Andy Pettitte’s testimony just became pretty useless to the prosecution in the Clemens case

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This morning we ran down Andy Pettitte’s testimony on direct examination in the Roger Clemens case. The upshot: (1) Clemens told him he did HGH back in 1999; but (b) Clemens said he did NOT do HGH in 2005, and that Pettitte was wrong about the 1999 conversation.

Fine, as far as that goes. The prosecution is implying strongly that, when the PED heat started to get ratcheted up, Clemens began to lie about it, and that the 1999 conversation was the truth.  The only problem:  Andy Pettitte, on cross examination this morning, admitted that he may actually have been wrong about that 1999 conversation. “Attanasio” is the Clemens defense lawyer cross-examining Pettitte:

Obviously Brian McNamee still has to testify and his testimony is key, but Pettitte’s testimony creates way more than reasonable doubt about whether Clemens ever said that did PEDs of any kind.

This, in my mind, renders Andy Pettitte’s testimony completely useless for the prosecution, because really, all that he was there for was to testify that Clemens admitted to PED use. And now that’s blown away.

Yankees set to activate Giancarlo Stanton on Tuesday

Giancarlo Stanton
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Yankees slugger Giancarlo Stanton is set to return from the injured list on Tuesday, manager Aaron Boone told reporters on Sunday. The timing coincides well with the addition of Edwin Encarnación, who was acquired from the Mariners on Saturday evening and is expected to be active and available for the Yankees as soon as Monday night.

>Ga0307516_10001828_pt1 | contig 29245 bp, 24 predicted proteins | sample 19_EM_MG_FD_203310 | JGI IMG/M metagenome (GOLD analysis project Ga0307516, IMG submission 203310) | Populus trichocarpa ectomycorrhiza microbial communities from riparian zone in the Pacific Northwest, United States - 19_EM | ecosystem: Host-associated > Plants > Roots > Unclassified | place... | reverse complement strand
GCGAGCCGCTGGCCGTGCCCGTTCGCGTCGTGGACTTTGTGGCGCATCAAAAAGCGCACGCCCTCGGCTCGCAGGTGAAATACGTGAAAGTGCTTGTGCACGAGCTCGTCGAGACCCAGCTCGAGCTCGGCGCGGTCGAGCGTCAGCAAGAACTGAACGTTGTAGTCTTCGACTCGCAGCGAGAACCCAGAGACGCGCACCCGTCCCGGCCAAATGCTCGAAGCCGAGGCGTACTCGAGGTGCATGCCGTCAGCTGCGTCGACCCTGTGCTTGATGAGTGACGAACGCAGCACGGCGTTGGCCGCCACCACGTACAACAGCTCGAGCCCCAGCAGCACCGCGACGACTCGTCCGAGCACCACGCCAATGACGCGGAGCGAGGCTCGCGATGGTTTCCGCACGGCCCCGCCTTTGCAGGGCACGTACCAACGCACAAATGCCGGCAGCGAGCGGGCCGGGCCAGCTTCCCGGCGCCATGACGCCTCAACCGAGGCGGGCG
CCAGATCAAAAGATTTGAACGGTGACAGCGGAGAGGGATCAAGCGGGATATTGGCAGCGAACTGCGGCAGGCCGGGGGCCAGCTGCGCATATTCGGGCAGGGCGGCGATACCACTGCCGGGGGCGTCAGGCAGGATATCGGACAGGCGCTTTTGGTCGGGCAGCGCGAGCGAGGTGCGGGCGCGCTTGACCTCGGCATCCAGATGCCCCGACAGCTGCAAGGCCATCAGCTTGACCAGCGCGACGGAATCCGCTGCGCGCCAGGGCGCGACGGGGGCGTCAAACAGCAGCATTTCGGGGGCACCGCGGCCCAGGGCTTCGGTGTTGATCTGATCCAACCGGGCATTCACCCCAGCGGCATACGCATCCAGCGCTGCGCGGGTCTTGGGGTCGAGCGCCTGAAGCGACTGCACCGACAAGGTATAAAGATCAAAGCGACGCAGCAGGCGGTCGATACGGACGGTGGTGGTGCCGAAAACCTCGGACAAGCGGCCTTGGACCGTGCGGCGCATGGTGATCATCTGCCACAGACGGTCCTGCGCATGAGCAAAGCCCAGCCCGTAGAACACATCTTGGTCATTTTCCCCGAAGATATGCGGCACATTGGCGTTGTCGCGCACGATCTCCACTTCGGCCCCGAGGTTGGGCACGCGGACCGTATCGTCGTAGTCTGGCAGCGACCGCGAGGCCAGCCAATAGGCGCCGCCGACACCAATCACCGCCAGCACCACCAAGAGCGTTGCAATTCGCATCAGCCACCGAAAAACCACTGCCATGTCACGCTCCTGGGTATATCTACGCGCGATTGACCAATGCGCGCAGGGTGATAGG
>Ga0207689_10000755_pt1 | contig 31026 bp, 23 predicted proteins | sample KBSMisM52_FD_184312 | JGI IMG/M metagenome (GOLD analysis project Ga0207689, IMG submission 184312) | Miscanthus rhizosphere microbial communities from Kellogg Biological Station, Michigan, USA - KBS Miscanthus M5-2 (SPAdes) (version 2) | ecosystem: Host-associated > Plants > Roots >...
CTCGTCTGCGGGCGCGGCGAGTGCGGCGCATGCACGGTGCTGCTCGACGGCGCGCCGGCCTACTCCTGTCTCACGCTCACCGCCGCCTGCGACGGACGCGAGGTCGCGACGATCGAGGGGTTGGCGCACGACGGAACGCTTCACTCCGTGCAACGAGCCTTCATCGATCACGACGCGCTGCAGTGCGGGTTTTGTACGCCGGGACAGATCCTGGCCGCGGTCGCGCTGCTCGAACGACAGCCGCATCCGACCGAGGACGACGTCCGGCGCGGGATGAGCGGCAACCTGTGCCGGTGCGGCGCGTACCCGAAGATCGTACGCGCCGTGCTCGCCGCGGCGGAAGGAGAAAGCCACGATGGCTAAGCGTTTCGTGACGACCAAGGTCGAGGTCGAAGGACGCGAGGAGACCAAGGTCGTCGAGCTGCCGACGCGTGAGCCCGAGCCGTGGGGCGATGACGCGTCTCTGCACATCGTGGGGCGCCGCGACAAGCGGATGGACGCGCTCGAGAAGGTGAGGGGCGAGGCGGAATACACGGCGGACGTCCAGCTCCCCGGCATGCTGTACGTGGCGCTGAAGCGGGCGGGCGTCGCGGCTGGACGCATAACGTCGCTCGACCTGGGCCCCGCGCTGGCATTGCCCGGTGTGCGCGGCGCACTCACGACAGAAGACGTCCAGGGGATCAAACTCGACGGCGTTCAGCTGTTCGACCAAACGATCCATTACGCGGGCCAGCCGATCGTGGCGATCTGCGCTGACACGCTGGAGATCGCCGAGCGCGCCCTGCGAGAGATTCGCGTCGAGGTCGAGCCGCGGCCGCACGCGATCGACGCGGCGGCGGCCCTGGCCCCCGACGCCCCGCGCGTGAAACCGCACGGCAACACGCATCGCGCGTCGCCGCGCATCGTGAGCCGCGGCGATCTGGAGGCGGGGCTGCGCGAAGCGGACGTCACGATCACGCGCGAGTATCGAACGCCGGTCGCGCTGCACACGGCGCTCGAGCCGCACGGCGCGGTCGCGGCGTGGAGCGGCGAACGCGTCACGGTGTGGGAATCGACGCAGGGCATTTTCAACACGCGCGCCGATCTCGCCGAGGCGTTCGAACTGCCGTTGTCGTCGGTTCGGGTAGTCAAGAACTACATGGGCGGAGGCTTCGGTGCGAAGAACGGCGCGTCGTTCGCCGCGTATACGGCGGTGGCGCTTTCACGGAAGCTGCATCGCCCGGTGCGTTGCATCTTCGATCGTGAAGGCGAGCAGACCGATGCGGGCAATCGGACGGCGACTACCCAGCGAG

The Yankees have every reason to hope that Stanton will be able to return to his usual 30+ homer, 4.0+ fWAR self as he works his way back to a full-time role this season. (Fueling some of that hope: Four home runs in 10 PA at High-A Tampa during his latest stretch of rehab games.) Undoubtedly, they’re still prepared to play it safe with the 29-year-old, who has already suffered significant shoulder, biceps, and calf injuries and has not appeared in a major-league game since March 31. Through the Yankees’ first three games of 2019, he went 2-for-15 with a pair of singles, seven walks, and four strikeouts.

With Encarnación slotting into a DH/first base role, Stanton is expected to spend the bulk of his playing time in the left field corner. That may cause a bit of a logjam in the outfield, as Brett Gardner took over that spot in Stanton’s absence and will likely be forced into a backup role once Aaron Judge returns from the IL — but for now, Boone says, he “still expects Gardy to play a lot.”